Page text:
M2M: It's a platform play

Staff Writer
01 Jul 2008

Microsoft and Google recently announced their HealthVault and GoogleHealth offerings as they vie for medical M2M ownership. What these offerings fail to acknowledge is the need for highly optimized, end-to-end platforms, including simple-to-set-up, cheap, secure data acquisition devices, if M2M applications such as healthcare are to grow exponentially.

For years the M2M market has largely been an area of idle curiosity, albeit a very lucrative one for a number of consulting companies. It's personified by interesting highly vertical applications like truck-fleet management or trackside monitoring of Formula One race cars.

Remote healthcare, traffic systems (road tolling), and energy monitoring - key application areas for M2M - are all about data. In essence, M2M involves retrieving data from an "asset", whether it's the health parameters of an individual, the where and how a vehicle is being driven, or the energy consumption of a washing machine. M2M networks are all about making a reliable connection to the asset to acquire the data, collecting the data on a central database, and then analyzing it. Equally important, though often forgotten, is the feedback based on the analysis, whether that is personal medical advice, a road-tolling bill, or controlling when the washing machine is allowed to run.

Because M2M networks are perceived as ultimately being about data, companies like Microsoft and Google see themselves as potential market leaders. However, the buzz around these product announcements obscures what has been one of the major stumbling blocks for the deployment of massive M2M networks - the physical mechanism of retrieving data from assets. Most of today's M2M deployments typically number in the hundreds or low thousands of users and are based on proprietary systems and hardware. However, the potential market for healthcare deployments, for example, is not in the tens of thousands, but in the millions, if not hundreds of millions. These deployments are not going to be achieved purely by offering a well designed database and middleware APIs, but rather by offering an end-to-end platform, including the data acquisition/communication pieces as well.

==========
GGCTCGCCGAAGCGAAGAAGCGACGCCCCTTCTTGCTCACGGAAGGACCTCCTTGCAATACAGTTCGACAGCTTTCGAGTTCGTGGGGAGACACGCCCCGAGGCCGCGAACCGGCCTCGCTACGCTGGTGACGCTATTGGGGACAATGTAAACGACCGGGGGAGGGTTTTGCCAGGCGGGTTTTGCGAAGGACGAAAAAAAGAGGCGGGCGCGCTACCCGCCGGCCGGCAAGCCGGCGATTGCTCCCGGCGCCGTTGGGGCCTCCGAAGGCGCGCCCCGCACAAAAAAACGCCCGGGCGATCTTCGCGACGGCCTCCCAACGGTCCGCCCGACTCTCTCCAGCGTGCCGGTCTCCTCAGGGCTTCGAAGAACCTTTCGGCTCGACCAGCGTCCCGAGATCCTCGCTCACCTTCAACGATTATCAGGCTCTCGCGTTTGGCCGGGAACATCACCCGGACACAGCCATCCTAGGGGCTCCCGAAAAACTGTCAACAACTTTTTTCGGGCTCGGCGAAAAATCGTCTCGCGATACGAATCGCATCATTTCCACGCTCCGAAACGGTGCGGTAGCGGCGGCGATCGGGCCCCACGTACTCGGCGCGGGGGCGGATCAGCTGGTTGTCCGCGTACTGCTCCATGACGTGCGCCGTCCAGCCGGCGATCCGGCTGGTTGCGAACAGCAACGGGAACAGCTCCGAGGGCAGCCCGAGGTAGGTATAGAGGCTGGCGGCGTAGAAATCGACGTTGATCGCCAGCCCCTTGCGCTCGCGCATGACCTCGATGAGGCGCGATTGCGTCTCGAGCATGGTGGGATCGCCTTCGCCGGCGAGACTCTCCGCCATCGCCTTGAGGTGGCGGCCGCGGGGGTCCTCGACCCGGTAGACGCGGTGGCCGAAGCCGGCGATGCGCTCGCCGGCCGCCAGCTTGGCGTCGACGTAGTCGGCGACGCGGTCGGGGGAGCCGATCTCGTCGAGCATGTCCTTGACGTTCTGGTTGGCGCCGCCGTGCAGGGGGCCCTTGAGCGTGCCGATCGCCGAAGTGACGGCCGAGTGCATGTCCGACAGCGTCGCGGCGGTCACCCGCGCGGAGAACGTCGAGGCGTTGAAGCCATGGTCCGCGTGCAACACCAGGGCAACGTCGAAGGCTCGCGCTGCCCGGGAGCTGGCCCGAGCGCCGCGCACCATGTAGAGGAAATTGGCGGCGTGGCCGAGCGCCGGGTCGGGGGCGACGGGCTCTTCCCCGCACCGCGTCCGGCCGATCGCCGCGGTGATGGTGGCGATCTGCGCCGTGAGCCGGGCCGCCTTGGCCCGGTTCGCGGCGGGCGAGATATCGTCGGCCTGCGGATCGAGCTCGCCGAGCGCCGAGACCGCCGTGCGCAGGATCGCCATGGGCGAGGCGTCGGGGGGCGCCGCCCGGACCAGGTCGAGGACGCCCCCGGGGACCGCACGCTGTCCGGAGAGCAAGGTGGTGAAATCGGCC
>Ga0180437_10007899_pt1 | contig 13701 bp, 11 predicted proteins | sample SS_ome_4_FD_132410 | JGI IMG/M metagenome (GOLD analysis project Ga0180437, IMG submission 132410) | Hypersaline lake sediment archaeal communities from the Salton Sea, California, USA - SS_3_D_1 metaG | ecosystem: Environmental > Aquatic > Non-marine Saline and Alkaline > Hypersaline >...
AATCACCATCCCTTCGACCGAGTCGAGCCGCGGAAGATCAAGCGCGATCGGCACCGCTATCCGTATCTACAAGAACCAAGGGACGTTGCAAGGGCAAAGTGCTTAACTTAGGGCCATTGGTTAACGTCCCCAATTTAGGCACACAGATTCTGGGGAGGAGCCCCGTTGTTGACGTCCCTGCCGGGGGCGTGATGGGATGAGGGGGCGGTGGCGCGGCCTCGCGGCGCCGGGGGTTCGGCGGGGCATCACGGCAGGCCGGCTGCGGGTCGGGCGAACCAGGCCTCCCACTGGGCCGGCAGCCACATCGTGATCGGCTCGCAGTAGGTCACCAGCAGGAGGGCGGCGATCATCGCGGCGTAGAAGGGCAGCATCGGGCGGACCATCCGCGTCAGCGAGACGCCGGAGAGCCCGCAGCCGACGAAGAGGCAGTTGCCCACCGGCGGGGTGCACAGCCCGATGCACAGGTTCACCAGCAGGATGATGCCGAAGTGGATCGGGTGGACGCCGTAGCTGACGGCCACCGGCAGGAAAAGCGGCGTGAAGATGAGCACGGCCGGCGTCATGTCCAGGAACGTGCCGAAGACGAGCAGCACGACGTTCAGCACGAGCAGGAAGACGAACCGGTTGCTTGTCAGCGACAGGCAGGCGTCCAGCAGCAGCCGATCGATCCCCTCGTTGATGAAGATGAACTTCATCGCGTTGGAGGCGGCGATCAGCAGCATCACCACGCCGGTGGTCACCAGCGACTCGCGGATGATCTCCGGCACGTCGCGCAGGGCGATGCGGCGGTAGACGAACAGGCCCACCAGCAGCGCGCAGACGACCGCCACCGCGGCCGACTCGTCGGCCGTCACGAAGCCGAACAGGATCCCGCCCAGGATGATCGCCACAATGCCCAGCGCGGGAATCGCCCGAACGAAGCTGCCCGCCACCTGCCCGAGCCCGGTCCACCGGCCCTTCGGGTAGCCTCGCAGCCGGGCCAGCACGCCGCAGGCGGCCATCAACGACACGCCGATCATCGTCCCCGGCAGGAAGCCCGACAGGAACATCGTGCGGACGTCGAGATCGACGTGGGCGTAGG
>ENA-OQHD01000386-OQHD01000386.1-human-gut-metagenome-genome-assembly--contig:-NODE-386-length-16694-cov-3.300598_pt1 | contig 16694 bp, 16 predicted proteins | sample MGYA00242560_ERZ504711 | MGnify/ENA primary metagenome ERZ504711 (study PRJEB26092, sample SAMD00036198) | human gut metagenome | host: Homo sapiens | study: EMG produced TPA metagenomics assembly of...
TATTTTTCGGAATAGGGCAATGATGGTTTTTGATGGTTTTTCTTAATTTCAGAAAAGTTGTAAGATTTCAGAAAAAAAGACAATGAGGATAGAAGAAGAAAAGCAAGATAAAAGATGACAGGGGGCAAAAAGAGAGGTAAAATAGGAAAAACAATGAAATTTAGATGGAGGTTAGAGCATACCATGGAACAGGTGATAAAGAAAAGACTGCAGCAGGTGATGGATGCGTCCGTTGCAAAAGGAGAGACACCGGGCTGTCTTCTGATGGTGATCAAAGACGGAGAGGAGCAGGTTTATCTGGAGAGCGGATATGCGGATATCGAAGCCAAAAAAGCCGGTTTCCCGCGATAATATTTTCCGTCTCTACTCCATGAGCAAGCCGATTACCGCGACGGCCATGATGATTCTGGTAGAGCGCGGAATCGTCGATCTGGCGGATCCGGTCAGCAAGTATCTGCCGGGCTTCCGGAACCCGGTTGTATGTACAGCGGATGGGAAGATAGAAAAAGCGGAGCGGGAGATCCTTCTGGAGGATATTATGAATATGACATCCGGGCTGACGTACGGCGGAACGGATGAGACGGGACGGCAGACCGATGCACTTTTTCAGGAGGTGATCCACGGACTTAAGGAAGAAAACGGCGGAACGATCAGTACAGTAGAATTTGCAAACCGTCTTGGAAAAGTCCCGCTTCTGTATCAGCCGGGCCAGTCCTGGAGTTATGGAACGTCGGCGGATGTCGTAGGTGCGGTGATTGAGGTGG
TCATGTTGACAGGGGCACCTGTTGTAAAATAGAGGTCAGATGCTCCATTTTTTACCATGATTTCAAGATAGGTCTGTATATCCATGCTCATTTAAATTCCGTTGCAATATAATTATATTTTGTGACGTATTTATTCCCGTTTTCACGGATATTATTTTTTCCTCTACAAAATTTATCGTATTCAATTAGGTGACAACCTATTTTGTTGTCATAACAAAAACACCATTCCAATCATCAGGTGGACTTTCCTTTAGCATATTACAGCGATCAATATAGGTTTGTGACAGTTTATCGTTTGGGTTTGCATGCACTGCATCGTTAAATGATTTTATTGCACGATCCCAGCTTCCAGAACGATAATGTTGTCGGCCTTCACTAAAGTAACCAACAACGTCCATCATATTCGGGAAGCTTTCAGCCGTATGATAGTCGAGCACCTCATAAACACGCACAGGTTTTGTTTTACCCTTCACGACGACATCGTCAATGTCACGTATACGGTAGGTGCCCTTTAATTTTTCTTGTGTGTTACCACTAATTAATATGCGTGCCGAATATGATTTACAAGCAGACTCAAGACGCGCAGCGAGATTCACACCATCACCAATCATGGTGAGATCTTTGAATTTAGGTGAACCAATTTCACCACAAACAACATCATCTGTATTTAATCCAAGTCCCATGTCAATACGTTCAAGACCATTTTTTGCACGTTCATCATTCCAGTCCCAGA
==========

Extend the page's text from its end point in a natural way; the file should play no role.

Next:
Missing the point

One misconception concerning M2M networks is the failure to understand that most of the assets that will require monitoring are not going to want to do it via a PC platform. Nor are they going to incorporate an embedded PC.

For one thing, it's too expensive. In healthcare, for example, the required data is likely to be as simple as a pulse-rate, temperature measurement, or the output from a bed-occupancy sensor - "occupied" or "not occupied". There's an important distinction to be made here. Exciting assets like monitoring and tuning the engine parameters of a Ferrari on a race course can afford expensive data collection and transmission solutions; every day assets can't.

Another factor is that assets will have different communication needs. Medical devices will want to communicate wherever they are, so they probably need to link via a mobile phone. In the case of assisted-living sensors, they'll need to talk to a cheap and simple home gateway. The same is true for domestic energy monitors. Automobiles will talk to roadside sensors using short range wireless networks.

The majority of these devices are unlikely to incorporate a cellular or conventional broadband link themselves. Instead they will rely on a lower-cost, lower-power wireless connection to a gateway device, which may be a residential box, municipal network, or mobile phone.


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